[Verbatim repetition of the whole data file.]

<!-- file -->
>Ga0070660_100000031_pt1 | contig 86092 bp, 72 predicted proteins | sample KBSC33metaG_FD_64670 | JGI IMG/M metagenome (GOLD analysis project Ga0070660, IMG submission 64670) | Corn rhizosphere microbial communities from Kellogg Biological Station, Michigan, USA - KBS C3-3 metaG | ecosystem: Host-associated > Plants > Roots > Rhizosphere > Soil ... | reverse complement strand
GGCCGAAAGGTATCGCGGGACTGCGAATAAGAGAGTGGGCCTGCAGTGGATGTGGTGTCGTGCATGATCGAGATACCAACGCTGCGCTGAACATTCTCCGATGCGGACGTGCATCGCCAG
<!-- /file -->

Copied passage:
>Ga0070660_100000031_pt1 | contig 86092 bp, 72 predicted proteins | sample KBSC33metaG_FD_64670 | JGI IMG/M metagenome (GOLD analysis project Ga0070660, IMG submission 64670) | Corn rhizosphere microbial communities from Kellogg Biological Station, Michigan, USA - KBS C3-3 metaG | ecosystem: Host-associated > Plants > Roots > Rhizosphere > Soil ... | reverse complement strand
GGCCGAAAGGTATCGCGGGACTGCGAATAAGAGAGTGGGCCTGCAGTGGATGTGGTGTCGTGCATGATCGAGATACCAACGCTGCGCTGAACATTCTCCGATGCGGACGTGCATCGCCAG